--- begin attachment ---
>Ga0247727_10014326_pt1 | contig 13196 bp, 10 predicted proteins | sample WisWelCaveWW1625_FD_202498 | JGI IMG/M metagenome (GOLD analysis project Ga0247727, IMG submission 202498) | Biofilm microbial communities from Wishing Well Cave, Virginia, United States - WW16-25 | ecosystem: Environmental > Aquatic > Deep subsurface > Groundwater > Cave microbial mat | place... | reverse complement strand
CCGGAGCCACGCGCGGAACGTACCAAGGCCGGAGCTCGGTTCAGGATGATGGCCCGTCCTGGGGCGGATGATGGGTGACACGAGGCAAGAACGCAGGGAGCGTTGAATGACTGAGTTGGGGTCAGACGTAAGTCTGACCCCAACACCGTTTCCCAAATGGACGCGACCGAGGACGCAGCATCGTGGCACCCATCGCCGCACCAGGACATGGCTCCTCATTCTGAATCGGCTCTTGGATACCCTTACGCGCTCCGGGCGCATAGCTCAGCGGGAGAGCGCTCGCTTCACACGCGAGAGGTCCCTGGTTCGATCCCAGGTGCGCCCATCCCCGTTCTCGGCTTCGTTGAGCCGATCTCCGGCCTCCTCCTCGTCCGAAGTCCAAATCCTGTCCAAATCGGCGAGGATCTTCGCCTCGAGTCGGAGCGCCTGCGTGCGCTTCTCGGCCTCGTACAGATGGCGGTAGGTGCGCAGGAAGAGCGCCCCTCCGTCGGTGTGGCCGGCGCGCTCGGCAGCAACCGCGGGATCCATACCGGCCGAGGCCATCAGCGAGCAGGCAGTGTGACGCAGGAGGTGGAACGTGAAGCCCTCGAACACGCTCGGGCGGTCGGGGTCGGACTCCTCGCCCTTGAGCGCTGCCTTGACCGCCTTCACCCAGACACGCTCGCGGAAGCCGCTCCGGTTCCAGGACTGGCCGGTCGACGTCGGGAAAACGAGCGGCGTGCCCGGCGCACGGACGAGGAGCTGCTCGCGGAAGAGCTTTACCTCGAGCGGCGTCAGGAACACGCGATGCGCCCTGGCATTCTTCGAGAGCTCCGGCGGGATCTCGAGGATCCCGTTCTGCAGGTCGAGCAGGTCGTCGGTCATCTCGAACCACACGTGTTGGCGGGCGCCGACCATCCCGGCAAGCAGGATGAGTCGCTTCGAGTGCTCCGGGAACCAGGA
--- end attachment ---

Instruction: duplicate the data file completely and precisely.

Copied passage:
>Ga0247727_10014326_pt1 | contig 13196 bp, 10 predicted proteins | sample WisWelCaveWW1625_FD_202498 | JGI IMG/M metagenome (GOLD analysis project Ga0247727, IMG submission 202498) | Biofilm microbial communities from Wishing Well Cave, Virginia, United States - WW16-25 | ecosystem: Environmental > Aquatic > Deep subsurface > Groundwater > Cave microbial mat | place... | reverse complement strand
CCGGAGCCACGCGCGGAACGTACCAAGGCCGGAGCTCGGTTCAGGATGATGGCCCGTCCTGGGGCGGATGATGGGTGACACGAGGCAAGAACGCAGGGAGCGTTGAATGACTGAGTTGGGGTCAGACGTAAGTCTGACCCCAACACCGTTTCCCAAATGGACGCGACCGAGGACGCAGCATCGTGGCACCCATCGCCGCACCAGGACATGGCTCCTCATTCTGAATCGGCTCTTGGATACCCTTACGCGCTCCGGGCGCATAGCTCAGCGGGAGAGCGCTCGCTTCACACGCGAGAGGTCCCTGGTTCGATCCCAGGTGCGCCCATCCCCGTTCTCGGCTTCGTTGAGCCGATCTCCGGCCTCCTCCTCGTCCGAAGTCCAAATCCTGTCCAAATCGGCGAGGATCTTCGCCTCGAGTCGGAGCGCCTGCGTGCGCTTCTCGGCCTCGTACAGATGGCGGTAGGTGCGCAGGAAGAGCGCCCCTCCGTCGGTGTGGCCGGCGCGCTCGGCAGCAACCGCGGGATCCATACCGGCCGAGGCCATCAGCGAGCAGGCAGTGTGACGCAGGAGGTGGAACGTGAAGCCCTCGAACACGCTCGGGCGGTCGGGGTCGGACTCCTCGCCCTTGAGCGCTGCCTTGACCGCCTTCACCCAGACACGCTCGCGGAAGCCGCTCCGGTTCCAGGACTGGCCGGTCGACGTCGGGAAAACGAGCGGCGTGCCCGGCGCACGGACGAGGAGCTGCTCGCGGAAGAGCTTTACCTCGAGCGGCGTCAGGAACACGCGATGCGCCCTGGCATTCTTCGAGAGCTCCGGCGGGATCTCGAGGATCCCGTTCTGCAGGTCGAGCAGGTCGTCGGTCATCTCGAACCACACGTGTTGGCGGGCGCCGACCATCCCGGCAAGCAGGATGAGTCGCTTCGAGTGCTCCGGGAACCAGGA